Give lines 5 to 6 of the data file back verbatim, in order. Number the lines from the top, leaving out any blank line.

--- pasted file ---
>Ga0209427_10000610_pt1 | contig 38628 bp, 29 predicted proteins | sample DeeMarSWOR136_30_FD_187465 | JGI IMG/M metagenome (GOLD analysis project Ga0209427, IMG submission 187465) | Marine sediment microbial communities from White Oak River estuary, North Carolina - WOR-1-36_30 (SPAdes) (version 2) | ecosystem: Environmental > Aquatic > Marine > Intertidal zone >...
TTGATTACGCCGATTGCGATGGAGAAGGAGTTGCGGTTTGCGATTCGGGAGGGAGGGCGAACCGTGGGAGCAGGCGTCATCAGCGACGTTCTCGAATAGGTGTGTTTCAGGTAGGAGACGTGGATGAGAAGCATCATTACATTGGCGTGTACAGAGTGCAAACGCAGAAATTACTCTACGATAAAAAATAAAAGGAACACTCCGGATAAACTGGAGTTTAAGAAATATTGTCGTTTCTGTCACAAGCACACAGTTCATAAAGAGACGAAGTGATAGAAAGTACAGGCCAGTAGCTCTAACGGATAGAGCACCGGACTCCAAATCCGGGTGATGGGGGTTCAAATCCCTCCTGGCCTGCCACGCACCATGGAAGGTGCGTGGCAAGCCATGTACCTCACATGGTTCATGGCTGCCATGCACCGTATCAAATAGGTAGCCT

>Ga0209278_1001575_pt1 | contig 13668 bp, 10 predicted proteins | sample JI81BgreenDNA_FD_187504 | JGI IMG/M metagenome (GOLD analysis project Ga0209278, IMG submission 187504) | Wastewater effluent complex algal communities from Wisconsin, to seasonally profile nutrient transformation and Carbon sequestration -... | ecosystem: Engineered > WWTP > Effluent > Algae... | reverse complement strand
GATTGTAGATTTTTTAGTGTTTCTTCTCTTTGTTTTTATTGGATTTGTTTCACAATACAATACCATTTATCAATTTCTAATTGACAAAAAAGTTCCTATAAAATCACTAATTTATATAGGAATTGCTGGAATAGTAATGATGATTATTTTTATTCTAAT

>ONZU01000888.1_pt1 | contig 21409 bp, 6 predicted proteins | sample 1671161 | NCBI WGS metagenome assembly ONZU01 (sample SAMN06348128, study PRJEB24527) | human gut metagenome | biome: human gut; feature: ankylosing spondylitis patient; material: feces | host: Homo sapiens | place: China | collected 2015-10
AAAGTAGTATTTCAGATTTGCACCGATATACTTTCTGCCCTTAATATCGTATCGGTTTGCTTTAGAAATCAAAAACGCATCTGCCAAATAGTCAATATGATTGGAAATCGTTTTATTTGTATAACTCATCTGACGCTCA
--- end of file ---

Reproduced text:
>ONZU01000888.1_pt1 | contig 21409 bp, 6 predicted proteins | sample 1671161 | NCBI WGS metagenome assembly ONZU01 (sample SAMN06348128, study PRJEB24527) | human gut metagenome | biome: human gut; feature: ankylosing spondylitis patient; material: feces | host: Homo sapiens | place: China | collected 2015-10
AAAGTAGTATTTCAGATTTGCACCGATATACTTTCTGCCCTTAATATCGTATCGGTTTGCTTTAGAAATCAAAAACGCATCTGCCAAATAGTCAATATGATTGGAAATCGTTTTATTTGTATAACTCATCTGACGCTCA